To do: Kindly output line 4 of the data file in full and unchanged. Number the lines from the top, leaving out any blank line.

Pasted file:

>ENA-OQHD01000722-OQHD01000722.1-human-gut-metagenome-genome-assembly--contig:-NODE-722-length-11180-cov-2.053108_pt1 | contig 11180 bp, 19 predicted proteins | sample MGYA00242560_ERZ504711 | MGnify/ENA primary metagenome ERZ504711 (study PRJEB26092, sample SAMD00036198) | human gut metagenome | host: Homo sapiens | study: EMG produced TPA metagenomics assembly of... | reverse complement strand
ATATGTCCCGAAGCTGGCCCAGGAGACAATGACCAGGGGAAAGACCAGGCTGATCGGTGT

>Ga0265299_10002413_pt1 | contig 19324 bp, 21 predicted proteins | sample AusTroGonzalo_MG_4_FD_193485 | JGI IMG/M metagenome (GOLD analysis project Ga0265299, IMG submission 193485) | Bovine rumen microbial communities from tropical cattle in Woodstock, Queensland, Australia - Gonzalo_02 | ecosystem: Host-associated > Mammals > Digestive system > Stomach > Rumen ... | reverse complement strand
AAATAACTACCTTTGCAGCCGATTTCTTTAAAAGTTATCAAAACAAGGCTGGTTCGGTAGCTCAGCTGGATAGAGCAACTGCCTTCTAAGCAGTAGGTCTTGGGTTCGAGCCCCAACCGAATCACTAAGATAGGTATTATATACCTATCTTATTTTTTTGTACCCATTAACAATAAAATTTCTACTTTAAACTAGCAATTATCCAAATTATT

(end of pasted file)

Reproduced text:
AAATAACTACCTTTGCAGCCGATTTCTTTAAAAGTTATCAAAACAAGGCTGGTTCGGTAGCTCAGCTGGATAGAGCAACTGCCTTCTAAGCAGTAGGTCTTGGGTTCGAGCCCCAACCGAATCACTAAGATAGGTATTATATACCTATCTTATTTTTTTGTACCCATTAACAATAAAATTTCTACTTTAAACTAGCAATTATCCAAATTATT